Pressures on families are particularly severe when a patient has been sent home from the hospital after a shortened stay or has received outpatient care for problems that were formerly dealt with in hospitals.
    There is considerable evidence that nurses and families are very concerned about the erosion of care and fearful about hospital safety.
    Nurses report increasing dissatisfaction with their work in hospitals that have cut staff, that require frequent overtime, and that have replaced nurses with assistive personnel. Research has shown that these phenomena are related to adverse nurse and patient outcomes.
    The supply of nurses is tightening, and a severe shortage will occur should present conditions persist. Supply is tightening because the nursing workforce is aging, and the number of students enrolling in nursing programs in 1999 declined for the fifth straight year. Moreover, there is currently a shortage of faculty in nursing schools, leading to an inability to accept enough qualified and interested students. In addition, the average age of full-time nursing faculty has increased. The graying of the nursing workforce, coupled with the declines in enrollment in nursing schools, makes a serious shortage inevitable.
    Experts in nursing reviewed a draft of the analytic section of this report. These experts then convened in conference calls to answer the major question raised by the analysis in this report: What can be done to alleviate the actual or potential harm to patients as a result of lack of access to adequate nursing care?

    The experts' recommendations for policy initiatives designed to prevent harm by improving patients' access to nursing care fell into six broad categories:

    Regulation and licensing
    Financing
    Organization of nursing services in hospitals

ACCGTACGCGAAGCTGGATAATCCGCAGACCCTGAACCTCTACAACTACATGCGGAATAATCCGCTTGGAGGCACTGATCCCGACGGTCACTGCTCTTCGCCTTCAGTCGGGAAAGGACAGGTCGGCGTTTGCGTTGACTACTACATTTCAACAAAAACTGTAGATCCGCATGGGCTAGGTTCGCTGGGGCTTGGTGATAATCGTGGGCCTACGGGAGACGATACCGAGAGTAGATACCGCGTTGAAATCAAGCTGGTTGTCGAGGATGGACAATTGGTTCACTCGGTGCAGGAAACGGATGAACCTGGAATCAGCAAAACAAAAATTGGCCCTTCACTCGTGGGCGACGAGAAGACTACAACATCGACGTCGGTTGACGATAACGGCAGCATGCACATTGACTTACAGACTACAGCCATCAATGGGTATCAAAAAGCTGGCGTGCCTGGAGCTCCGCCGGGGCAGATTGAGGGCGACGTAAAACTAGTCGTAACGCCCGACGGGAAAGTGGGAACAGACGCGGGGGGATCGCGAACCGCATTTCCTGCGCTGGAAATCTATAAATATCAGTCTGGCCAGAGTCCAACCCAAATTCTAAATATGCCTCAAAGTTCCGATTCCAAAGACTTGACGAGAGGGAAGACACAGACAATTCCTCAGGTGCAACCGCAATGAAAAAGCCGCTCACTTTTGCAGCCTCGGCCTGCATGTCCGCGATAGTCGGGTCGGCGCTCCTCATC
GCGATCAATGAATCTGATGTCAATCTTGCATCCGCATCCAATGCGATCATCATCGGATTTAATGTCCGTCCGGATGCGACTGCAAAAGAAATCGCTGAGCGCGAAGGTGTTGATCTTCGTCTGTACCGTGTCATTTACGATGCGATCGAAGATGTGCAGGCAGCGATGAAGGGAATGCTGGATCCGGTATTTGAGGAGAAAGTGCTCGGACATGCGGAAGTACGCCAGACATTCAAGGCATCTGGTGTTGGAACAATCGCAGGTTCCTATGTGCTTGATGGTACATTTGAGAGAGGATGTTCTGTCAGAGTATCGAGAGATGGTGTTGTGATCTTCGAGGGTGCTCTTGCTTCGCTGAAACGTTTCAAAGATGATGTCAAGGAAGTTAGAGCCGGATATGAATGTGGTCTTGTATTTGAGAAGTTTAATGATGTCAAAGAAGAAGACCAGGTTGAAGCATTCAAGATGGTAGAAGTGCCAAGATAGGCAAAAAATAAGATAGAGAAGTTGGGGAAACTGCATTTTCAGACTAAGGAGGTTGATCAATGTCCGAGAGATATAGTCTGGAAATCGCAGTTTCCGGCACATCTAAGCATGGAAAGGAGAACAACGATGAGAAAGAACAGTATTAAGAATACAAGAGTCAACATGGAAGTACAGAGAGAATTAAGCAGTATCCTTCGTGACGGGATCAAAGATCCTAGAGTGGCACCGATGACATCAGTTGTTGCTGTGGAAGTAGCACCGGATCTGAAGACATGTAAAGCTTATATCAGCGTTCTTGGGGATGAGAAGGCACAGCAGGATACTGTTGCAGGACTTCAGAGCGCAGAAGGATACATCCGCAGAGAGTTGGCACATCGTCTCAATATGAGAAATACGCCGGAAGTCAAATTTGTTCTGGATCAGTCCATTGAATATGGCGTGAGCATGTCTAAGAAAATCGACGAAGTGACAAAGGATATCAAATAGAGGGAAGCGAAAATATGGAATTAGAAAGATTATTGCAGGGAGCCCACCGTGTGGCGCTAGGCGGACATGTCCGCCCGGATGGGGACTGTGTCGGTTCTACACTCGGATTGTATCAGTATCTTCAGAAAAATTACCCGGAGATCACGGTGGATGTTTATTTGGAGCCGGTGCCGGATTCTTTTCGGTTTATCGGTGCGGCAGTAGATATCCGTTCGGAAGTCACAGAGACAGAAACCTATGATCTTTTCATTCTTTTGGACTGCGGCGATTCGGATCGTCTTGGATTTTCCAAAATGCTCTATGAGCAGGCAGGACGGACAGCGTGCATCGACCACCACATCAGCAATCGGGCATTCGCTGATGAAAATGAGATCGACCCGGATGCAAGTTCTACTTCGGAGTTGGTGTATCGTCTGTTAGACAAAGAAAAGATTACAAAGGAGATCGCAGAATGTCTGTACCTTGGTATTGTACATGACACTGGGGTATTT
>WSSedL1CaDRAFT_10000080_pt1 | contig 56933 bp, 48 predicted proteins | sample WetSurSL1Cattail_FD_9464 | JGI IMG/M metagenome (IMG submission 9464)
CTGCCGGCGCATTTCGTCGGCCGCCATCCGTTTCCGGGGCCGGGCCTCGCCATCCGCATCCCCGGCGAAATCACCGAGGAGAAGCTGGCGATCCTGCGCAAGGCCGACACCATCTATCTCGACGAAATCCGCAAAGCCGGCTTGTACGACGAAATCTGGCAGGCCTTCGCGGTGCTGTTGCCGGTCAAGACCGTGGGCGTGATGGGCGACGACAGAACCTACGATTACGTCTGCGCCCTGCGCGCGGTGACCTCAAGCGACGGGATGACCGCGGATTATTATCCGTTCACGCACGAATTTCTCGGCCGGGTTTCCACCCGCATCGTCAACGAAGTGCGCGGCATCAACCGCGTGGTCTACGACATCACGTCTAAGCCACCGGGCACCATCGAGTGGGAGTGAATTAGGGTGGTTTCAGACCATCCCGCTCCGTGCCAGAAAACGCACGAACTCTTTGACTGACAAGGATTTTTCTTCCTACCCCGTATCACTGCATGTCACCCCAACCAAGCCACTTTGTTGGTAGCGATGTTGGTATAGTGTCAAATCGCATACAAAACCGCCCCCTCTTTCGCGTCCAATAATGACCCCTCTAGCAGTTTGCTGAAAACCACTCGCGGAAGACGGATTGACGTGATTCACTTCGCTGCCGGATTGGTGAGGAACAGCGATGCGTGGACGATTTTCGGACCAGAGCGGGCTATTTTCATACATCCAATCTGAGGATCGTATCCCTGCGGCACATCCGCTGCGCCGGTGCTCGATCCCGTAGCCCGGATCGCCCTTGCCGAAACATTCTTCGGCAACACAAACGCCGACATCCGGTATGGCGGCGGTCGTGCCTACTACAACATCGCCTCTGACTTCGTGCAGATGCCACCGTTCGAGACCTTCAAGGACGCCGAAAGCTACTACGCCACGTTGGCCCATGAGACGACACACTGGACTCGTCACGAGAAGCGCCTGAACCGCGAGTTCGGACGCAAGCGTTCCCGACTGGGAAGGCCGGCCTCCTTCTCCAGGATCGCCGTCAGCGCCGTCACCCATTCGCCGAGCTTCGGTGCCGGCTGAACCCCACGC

Role of governing boards
    Recruiting and educating nurses
    The experts addressed their recommendations to a variety of audiences. The principal audiences for the recommended strategies are within the health care sector and include administrators of health services, physicians, nurses themselves, and hospital trustees as well as members of state boards of nursing. Other important audiences are state legislators and members of the U.S. Congress, public- and private-sector collective purchasers of health services, leaders of education in nursing and medicine, foundation executives, and officials of the federal agencies that subsidize higher education for the health professions as well as clinical and health services research. Some of the recommendations may also be of interest to journalists.

    The experts' recommendations for action in the six categories can be found on pages 27–31.
  12. by   Norbert Holz
    God Help you if you ever make what is percieved by administration as a mistake! You'll be put on the "DO NOT USE LIST!" That means even if you are willing to work - you can't work there FOREVER!

    The "monday morning quarterbacks" in administration have looked over my work and decided that my solution to the patient's problems - no matter how satisfactory they were to the patient - or how "less harmful" they were given the circumstances at the time were not the "most desireable ones." We now disagree with you and because we are your superiors will BLACK BALL YOU!

    I must rely on my clinical judgement of the entire situation and complete circumstances at the time I am careing for my patients. I once thought that was why I was there working. Not so! I'm merely there to blindly follow the illegible orders, policy and procidures and perform the other "additional duties" delegated to me by the true professionals in housekeeping, dietary, and pharmacy!

    Shortage!!!!!!!!!!!!!!!!! MALDISTRIBUTION???????????????
    Not really, just administrators who truthfully do not give a rats a** about the "professional" nurse.